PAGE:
The role of the Hussars
The Ottoman cavalry would not have waited for the assault of the Hungarian heavy cavalry, staying in one place. The target had to be set and the semi-heavy or light Hussar horsemen had been given the task of fixing the Turks to remain there.
The Hussars were armed with lances and armed similarly to the Sipahies, except they had bigger horses. The Turks could not make an organized maneuver to evade them because the Hussars were as fast as they and would have caught up with them. Knowing this, the Sipahies launched a counter-attack. When the Hussars could get the Sipahies involved in close combat and perhaps they could even disrupt their formation, the heavy cavalry’s assault could start. As a result of this, the heavy cavalry could isolate and overrun the Sipahi units one by one. In case the Sipahies fled, then it was the Hussars’ task to chase them.
Scattering the infantry
The heavy cavalry would have stayed intact on the battlefield, on relatively fresh horses. Now, their last task was to eliminate the Ottoman infantry that had been abandoned by their cavalry. Only the best infantry could withstand the assault of armored heavy cavalry and even the Janissaries could do it all the time.
The knights, deployed in wedge formations, attacked the corners of the infantry units as that was their weakest point. If they were able to penetrate deep enough, they had a good choice of “exploding” the infantry formations.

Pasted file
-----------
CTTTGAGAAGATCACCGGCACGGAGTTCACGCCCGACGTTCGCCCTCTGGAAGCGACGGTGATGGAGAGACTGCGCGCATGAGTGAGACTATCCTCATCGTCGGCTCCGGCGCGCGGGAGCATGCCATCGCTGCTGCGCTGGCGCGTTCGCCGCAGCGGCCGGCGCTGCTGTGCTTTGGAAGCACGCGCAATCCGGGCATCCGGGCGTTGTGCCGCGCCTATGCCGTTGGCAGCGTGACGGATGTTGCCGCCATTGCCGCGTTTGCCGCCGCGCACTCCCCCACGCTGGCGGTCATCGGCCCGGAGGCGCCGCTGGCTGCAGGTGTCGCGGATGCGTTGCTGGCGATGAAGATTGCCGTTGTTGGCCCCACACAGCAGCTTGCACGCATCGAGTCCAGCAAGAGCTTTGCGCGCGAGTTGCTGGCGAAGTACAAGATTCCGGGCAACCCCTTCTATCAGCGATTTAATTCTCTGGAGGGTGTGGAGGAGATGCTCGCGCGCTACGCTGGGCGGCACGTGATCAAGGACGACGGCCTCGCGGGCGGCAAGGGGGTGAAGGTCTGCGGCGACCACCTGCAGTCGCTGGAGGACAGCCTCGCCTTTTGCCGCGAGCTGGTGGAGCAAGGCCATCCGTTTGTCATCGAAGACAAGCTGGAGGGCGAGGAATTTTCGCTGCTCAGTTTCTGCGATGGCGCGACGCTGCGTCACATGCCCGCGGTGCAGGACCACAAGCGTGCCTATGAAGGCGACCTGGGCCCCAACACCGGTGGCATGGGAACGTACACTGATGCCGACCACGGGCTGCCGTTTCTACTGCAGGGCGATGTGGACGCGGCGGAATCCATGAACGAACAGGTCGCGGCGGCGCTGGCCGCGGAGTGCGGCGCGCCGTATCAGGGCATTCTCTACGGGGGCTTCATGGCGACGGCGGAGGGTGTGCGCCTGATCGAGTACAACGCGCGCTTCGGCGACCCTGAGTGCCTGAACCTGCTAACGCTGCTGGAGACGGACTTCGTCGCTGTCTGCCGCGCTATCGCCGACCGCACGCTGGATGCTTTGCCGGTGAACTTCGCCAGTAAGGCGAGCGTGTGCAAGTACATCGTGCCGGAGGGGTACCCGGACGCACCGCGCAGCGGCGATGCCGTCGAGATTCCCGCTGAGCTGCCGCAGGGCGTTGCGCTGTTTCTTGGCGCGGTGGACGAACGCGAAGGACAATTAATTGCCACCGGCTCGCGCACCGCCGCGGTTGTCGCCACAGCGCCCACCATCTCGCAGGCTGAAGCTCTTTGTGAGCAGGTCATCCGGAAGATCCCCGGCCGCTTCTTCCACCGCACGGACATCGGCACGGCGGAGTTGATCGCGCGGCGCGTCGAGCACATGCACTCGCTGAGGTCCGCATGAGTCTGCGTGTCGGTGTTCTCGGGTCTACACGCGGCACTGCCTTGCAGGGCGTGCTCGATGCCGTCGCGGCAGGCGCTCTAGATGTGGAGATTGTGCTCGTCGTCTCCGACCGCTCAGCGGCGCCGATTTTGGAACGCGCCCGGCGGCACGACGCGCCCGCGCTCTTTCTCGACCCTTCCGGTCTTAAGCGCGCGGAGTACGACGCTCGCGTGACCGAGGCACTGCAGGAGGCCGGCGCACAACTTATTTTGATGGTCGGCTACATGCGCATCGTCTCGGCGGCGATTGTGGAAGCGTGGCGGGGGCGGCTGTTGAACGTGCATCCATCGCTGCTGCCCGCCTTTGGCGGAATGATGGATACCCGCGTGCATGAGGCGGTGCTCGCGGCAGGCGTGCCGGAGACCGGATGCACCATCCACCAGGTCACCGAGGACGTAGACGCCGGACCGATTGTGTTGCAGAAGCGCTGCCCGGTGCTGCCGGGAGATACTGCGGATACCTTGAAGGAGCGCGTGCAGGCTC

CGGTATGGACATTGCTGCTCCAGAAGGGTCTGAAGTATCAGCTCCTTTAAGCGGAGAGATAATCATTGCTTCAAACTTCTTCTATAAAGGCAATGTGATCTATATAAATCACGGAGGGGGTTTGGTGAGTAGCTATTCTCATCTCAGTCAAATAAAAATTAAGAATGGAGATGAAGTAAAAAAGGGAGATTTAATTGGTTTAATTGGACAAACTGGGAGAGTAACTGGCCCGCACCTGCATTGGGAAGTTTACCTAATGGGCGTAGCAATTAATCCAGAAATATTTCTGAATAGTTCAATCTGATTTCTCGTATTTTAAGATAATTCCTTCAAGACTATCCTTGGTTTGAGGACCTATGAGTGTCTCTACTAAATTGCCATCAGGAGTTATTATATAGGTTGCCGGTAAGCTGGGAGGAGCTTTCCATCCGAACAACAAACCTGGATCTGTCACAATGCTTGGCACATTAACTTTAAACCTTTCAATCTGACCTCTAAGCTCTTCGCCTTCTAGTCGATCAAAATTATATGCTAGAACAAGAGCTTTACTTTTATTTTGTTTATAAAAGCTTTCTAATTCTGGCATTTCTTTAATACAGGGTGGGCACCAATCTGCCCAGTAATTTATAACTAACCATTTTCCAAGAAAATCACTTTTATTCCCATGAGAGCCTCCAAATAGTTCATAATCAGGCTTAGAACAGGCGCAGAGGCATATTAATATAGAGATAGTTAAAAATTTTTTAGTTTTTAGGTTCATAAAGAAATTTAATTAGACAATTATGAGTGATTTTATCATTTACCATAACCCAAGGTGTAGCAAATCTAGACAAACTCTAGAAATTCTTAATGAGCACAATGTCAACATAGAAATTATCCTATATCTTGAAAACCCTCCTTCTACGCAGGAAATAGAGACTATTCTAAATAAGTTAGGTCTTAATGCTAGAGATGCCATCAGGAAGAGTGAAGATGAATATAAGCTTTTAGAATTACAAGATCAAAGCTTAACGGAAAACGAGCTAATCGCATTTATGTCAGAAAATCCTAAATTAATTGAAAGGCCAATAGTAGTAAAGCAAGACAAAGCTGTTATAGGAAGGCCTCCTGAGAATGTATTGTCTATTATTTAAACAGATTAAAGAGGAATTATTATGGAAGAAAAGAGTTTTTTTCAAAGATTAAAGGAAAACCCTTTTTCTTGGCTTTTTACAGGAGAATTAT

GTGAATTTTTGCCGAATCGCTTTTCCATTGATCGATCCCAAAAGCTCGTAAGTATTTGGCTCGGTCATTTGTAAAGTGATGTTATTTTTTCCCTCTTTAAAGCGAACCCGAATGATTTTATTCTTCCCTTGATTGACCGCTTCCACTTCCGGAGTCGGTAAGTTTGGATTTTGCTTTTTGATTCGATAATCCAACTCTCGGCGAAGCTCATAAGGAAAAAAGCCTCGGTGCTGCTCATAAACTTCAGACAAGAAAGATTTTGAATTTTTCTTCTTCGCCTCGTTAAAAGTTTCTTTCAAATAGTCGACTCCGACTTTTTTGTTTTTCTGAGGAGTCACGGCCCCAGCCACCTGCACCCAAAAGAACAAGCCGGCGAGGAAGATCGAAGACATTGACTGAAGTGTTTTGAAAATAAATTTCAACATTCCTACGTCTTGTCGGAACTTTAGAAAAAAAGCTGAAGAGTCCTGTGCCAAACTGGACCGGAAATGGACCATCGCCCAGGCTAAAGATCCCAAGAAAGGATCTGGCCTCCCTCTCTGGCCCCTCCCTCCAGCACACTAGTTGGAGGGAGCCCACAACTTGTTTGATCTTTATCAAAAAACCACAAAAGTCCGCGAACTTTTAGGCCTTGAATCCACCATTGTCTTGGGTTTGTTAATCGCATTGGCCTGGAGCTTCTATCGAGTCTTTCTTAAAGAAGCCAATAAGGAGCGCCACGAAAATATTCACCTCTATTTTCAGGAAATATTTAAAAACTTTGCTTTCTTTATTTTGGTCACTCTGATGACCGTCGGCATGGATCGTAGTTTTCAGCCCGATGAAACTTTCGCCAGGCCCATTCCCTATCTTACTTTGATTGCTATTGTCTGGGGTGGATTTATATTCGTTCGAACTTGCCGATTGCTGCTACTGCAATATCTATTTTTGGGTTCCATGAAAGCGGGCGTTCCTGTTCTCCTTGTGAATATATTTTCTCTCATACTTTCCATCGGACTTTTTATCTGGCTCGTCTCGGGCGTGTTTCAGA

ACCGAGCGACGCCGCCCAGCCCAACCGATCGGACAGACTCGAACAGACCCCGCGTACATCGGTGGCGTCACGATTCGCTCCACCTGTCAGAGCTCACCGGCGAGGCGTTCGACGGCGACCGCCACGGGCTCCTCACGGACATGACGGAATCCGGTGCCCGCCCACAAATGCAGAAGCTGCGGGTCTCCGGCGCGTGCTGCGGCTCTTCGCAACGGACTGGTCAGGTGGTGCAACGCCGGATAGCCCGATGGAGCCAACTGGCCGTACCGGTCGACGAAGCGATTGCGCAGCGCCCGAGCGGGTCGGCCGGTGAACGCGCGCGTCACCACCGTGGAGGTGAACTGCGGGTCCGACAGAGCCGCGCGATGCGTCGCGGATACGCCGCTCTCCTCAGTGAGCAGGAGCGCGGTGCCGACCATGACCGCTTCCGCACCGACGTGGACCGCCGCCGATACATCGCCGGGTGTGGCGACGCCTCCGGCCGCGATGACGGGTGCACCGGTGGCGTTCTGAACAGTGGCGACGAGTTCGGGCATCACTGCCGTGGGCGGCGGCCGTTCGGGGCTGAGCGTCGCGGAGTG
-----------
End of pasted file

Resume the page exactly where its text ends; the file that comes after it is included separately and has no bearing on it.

The footmen could defend themselves by wounding or killing the horses but even an injured or dying animal could be very dangerous if it fell among them.
The Ottoman tactic
The Turks knew it all so they took good care of using the fastest and strongest horses “who were able to gallop at full speed for even a whole week, day and night” according to the chronicle of Magyarországi György.
So the Turks tried to jump the Hungarian cavalry into assaults and evade them, or carry out an organized retreat. They often snared the charging heavy cavalry before cannons or hidden infantry units armed with halberds and muskets.
It was risky because the retreating or evading maneuvers could become easily dangerous situations if the Hungarians could engage them. There was always the chance of panic and havoc.
The problem at Mohács
Unfortunately, the Hussars of the Hungarian right-wing, the ones who were successfully scattering the Rumelian Sipahies, didn’t chase the enemy far enough. As a result of this, the Sipahies were able to regroup and return just in time when General Tomori’s heavy cavalry started to attack the Ottoman infantry in the above-described manner. Soon, the horses of the heavy cavalry got too tired because they had to carry out extra maneuvers against the attacking Sipahies.
Both the Ottomans and the Hungarians used different ways of breeding and preparing their animals. Hungarians had developed agriculture and they could feed their horses with grain forage but at the same time, they brought up the foals keeping them outdoor. As a result of this, the Hungarian horse was a war animal that grew up outdoor but was fed with fodder regularly. In the West, horses were not growing up in the field, freely, while they were not foraged properly in the East. All of these elements are important to understand the difference between the cavalry tactics of Eastern and Western people: and only this can make us fully understand why the Hungarian Hussars were so successful, combining the benefits of both points of the compass.